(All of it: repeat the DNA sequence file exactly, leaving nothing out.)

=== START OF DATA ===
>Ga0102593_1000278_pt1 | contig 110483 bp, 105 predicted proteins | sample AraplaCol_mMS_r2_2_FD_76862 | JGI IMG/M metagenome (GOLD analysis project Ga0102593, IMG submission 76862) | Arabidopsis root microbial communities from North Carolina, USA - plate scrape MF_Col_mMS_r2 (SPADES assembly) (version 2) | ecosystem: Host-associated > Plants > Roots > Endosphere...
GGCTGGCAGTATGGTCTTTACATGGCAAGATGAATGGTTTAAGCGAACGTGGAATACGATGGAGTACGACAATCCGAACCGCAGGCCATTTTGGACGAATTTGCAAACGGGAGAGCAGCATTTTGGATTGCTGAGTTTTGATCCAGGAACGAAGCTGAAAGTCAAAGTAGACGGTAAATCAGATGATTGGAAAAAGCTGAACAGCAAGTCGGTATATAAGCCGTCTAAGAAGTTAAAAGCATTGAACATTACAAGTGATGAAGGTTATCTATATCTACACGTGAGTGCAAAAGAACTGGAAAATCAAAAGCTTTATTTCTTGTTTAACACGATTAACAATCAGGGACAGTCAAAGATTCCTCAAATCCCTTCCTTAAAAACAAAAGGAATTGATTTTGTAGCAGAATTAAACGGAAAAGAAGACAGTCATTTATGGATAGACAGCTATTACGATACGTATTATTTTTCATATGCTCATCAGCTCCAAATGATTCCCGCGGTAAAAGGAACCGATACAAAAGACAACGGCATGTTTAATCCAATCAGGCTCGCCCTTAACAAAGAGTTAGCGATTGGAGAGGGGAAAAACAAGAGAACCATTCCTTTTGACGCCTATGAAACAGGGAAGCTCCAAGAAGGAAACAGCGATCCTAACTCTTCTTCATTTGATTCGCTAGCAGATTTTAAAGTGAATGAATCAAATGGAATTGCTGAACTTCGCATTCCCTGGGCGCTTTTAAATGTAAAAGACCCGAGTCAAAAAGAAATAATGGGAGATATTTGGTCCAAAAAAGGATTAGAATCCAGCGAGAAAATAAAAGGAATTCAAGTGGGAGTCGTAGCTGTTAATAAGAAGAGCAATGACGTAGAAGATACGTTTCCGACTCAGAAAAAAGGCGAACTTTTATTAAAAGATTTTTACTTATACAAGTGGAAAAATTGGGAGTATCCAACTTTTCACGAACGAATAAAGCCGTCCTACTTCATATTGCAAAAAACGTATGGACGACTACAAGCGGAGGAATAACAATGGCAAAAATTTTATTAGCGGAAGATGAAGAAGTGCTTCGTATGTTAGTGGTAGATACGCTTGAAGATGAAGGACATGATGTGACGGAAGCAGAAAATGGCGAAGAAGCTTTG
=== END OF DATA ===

>Ga0102593_1000278_pt1 | contig 110483 bp, 105 predicted proteins | sample AraplaCol_mMS_r2_2_FD_76862 | JGI IMG/M metagenome (GOLD analysis project Ga0102593, IMG submission 76862) | Arabidopsis root microbial communities from North Carolina, USA - plate scrape MF_Col_mMS_r2 (SPADES assembly) (version 2) | ecosystem: Host-associated > Plants > Roots > Endosphere...
GGCTGGCAGTATGGTCTTTACATGGCAAGATGAATGGTTTAAGCGAACGTGGAATACGATGGAGTACGACAATCCGAACCGCAGGCCATTTTGGACGAATTTGCAAACGGGAGAGCAGCATTTTGGATTGCTGAGTTTTGATCCAGGAACGAAGCTGAAAGTCAAAGTAGACGGTAAATCAGATGATTGGAAAAAGCTGAACAGCAAGTCGGTATATAAGCCGTCTAAGAAGTTAAAAGCATTGAACATTACAAGTGATGAAGGTTATCTATATCTACACGTGAGTGCAAAAGAACTGGAAAATCAAAAGCTTTATTTCTTGTTTAACACGATTAACAATCAGGGACAGTCAAAGATTCCTCAAATCCCTTCCTTAAAAACAAAAGGAATTGATTTTGTAGCAGAATTAAACGGAAAAGAAGACAGTCATTTATGGATAGACAGCTATTACGATACGTATTATTTTTCATATGCTCATCAGCTCCAAATGATTCCCGCGGTAAAAGGAACCGATACAAAAGACAACGGCATGTTTAATCCAATCAGGCTCGCCCTTAACAAAGAGTTAGCGATTGGAGAGGGGAAAAACAAGAGAACCATTCCTTTTGACGCCTATGAAACAGGGAAGCTCCAAGAAGGAAACAGCGATCCTAACTCTTCTTCATTTGATTCGCTAGCAGATTTTAAAGTGAATGAATCAAATGGAATTGCTGAACTTCGCATTCCCTGGGCGCTTTTAAATGTAAAAGACCCGAGTCAAAAAGAAATAATGGGAGATATTTGGTCCAAAAAAGGATTAGAATCCAGCGAGAAAATAAAAGGAATTCAAGTGGGAGTCGTAGCTGTTAATAAGAAGAGCAATGACGTAGAAGATACGTTTCCGACTCAGAAAAAAGGCGAACTTTTATTAAAAGATTTTTACTTATACAAGTGGAAAAATTGGGAGTATCCAACTTTTCACGAACGAATAAAGCCGTCCTACTTCATATTGCAAAAAACGTATGGACGACTACAAGCGGAGGAATAACAATGGCAAAAATTTTATTAGCGGAAGATGAAGAAGTGCTTCGTATGTTAGTGGTAGATACGCTTGAAGATGAAGGACATGATGTGACGGAAGCAGAAAATGGCGAAGAAGCTTTG